Monday, April 23, 2012

The Problem with PIACS

The charter school reform movement is under assault in the State legislator, and it is schools like the proposed Princeton International Academy that are the reason for this horrible and unnecessary backlash. Current bills in Trenton that would require public referendum on new charters and fulfillment of new, onerous application requirements are a direct consequence of these suburban, “boutique” charter schools, and if the leaders of PIACS really gave a darn about the larger charter movement they would either move their proposed school to Trenton, or withdraw their application completely.
PIACS is designed to be an English/Mandarin immersion school, which is all well and good, but the school is seeking approval to locate in the suburban Princeton area and draw students from Princeton, West Windsor-Plainsboro, and South Brunswick. Now I can’t speak for South Brunswick, but Princeton and WW-P already have two of the State’s finest Chinese language programs. The program in WW-P, which I am intimately aware of from my 21 years teaching at WW-P South, is a vigorous, challenging highly acclaimed program that enjoys large enrollment and incredible support from both the school and the community.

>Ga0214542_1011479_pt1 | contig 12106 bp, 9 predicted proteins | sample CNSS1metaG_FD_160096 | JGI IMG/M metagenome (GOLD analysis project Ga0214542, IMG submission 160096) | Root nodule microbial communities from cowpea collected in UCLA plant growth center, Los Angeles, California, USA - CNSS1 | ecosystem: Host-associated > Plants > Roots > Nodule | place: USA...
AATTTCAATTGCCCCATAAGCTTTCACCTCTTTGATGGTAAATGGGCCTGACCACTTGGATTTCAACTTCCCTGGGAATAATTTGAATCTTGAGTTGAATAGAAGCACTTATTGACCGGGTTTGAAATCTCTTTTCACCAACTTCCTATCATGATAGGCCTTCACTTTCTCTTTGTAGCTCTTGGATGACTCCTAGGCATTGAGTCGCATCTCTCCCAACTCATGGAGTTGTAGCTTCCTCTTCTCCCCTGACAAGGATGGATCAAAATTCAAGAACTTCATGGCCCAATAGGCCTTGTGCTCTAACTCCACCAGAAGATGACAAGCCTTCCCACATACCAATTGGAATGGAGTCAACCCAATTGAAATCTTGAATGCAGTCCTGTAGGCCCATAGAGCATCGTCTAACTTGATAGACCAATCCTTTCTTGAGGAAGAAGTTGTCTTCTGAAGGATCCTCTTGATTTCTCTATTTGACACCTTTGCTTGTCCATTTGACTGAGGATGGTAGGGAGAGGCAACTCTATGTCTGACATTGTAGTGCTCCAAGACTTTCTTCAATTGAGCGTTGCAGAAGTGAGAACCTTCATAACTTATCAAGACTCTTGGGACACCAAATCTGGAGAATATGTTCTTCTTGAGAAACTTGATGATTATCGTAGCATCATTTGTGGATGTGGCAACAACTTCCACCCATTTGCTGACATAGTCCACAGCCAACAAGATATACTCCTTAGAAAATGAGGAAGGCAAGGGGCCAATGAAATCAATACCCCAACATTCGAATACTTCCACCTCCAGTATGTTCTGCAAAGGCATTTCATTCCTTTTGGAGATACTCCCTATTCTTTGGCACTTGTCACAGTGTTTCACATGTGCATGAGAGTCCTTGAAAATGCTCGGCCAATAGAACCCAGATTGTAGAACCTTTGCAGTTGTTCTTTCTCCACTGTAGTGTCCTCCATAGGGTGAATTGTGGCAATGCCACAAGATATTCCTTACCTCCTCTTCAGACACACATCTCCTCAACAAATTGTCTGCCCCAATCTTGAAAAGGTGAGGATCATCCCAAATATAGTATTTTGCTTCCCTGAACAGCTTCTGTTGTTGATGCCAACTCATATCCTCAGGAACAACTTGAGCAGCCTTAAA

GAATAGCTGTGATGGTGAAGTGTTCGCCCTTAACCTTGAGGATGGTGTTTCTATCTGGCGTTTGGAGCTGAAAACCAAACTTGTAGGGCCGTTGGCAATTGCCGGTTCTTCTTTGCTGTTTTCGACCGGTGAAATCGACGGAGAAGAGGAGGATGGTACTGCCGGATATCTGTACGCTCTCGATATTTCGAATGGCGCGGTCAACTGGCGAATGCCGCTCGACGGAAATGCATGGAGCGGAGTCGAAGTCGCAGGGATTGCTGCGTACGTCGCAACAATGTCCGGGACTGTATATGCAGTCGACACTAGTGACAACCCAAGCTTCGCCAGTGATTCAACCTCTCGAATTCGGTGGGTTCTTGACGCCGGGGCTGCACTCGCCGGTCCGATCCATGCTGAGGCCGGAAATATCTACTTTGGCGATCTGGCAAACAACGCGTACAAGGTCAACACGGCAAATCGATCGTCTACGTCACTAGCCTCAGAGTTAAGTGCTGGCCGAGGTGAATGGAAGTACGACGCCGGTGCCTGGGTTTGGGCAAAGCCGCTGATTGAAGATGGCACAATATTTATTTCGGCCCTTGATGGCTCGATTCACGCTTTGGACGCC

By proposing to start a school in an area in which there is absolutely no demand or need they have awoken a “sleeping giant,” namely members of this affluent community that will not tolerate any potential threat to the quality education that WW-P schools provide. The professionals that live in these communities are politically connected, highly astute, and willing to use the political process to stop this school. As a result, the charter community at large is now required to spend time and capital to fend off legislation that will throw a wrench into the good works that the charter movement is providing for children in the inner city, exposing innovative efforts to transform learning to the political process.

I hope that the egotistical, self-absorbed leaders at PIACS will see the bigger picture and realize the damage that their school will do to the charter movement. PIACS is not alone; there are similar plans for charter schools in East Brunswick, Ridgewood, and a few other relatively affluent communities with strong educational programs and NO NEED for a charter school. Meanwhile, students in the inner city continue to suffer from inadequate and underfunded programs that have not made a dent in dropout rates in over a decade. If these charter leaders really believe that they have truly innovative school concepts that will elevate the quality of learning, they should do the right thing and relocate to the inner cities. Now is the time to show where their true concern lies, with the students of New Jersey or with their wallets.

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